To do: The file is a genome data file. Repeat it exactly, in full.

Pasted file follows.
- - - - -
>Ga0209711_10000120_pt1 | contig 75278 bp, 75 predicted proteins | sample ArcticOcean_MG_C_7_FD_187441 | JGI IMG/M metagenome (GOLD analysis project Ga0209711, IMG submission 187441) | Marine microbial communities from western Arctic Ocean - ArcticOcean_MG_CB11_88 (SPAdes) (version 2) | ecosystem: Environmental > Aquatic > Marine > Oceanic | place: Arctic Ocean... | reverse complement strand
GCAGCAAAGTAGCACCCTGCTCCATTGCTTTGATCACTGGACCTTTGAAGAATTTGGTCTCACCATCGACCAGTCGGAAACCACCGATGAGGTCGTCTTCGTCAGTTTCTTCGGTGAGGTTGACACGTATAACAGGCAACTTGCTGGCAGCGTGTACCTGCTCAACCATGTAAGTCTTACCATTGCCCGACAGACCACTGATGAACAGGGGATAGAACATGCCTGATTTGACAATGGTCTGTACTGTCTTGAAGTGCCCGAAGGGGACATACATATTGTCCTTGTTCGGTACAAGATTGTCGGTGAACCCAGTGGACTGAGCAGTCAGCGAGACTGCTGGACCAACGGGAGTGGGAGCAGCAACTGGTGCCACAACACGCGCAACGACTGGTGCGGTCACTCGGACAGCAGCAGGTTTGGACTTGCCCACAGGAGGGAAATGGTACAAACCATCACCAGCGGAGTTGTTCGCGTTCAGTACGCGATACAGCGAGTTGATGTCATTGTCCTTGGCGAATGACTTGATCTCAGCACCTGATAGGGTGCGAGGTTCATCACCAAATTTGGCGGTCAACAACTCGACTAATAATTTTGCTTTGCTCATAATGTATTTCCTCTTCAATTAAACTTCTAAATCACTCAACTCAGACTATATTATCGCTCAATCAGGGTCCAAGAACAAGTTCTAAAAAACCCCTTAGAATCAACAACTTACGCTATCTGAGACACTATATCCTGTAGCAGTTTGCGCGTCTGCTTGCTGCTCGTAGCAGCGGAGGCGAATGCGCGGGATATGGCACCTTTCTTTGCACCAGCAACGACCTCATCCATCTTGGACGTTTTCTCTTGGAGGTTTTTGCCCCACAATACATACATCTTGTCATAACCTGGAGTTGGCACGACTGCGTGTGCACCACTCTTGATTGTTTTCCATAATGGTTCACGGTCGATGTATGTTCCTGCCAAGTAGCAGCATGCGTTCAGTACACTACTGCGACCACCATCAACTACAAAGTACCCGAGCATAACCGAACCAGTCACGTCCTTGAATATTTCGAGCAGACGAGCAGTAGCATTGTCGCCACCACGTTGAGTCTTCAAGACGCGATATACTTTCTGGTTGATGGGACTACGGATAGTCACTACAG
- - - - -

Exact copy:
>Ga0209711_10000120_pt1 | contig 75278 bp, 75 predicted proteins | sample ArcticOcean_MG_C_7_FD_187441 | JGI IMG/M metagenome (GOLD analysis project Ga0209711, IMG submission 187441) | Marine microbial communities from western Arctic Ocean - ArcticOcean_MG_CB11_88 (SPAdes) (version 2) | ecosystem: Environmental > Aquatic > Marine > Oceanic | place: Arctic Ocean... | reverse complement strand
GCAGCAAAGTAGCACCCTGCTCCATTGCTTTGATCACTGGACCTTTGAAGAATTTGGTCTCACCATCGACCAGTCGGAAACCACCGATGAGGTCGTCTTCGTCAGTTTCTTCGGTGAGGTTGACACGTATAACAGGCAACTTGCTGGCAGCGTGTACCTGCTCAACCATGTAAGTCTTACCATTGCCCGACAGACCACTGATGAACAGGGGATAGAACATGCCTGATTTGACAATGGTCTGTACTGTCTTGAAGTGCCCGAAGGGGACATACATATTGTCCTTGTTCGGTACAAGATTGTCGGTGAACCCAGTGGACTGAGCAGTCAGCGAGACTGCTGGACCAACGGGAGTGGGAGCAGCAACTGGTGCCACAACACGCGCAACGACTGGTGCGGTCACTCGGACAGCAGCAGGTTTGGACTTGCCCACAGGAGGGAAATGGTACAAACCATCACCAGCGGAGTTGTTCGCGTTCAGTACGCGATACAGCGAGTTGATGTCATTGTCCTTGGCGAATGACTTGATCTCAGCACCTGATAGGGTGCGAGGTTCATCACCAAATTTGGCGGTCAACAACTCGACTAATAATTTTGCTTTGCTCATAATGTATTTCCTCTTCAATTAAACTTCTAAATCACTCAACTCAGACTATATTATCGCTCAATCAGGGTCCAAGAACAAGTTCTAAAAAACCCCTTAGAATCAACAACTTACGCTATCTGAGACACTATATCCTGTAGCAGTTTGCGCGTCTGCTTGCTGCTCGTAGCAGCGGAGGCGAATGCGCGGGATATGGCACCTTTCTTTGCACCAGCAACGACCTCATCCATCTTGGACGTTTTCTCTTGGAGGTTTTTGCCCCACAATACATACATCTTGTCATAACCTGGAGTTGGCACGACTGCGTGTGCACCACTCTTGATTGTTTTCCATAATGGTTCACGGTCGATGTATGTTCCTGCCAAGTAGCAGCATGCGTTCAGTACACTACTGCGACCACCATCAACTACAAAGTACCCGAGCATAACCGAACCAGTCACGTCCTTGAATATTTCGAGCAGACGAGCAGTAGCATTGTCGCCACCACGTTGAGTCTTCAAGACGCGATATACTTTCTGGTTGATGGGACTACGGATAGTCACTACAG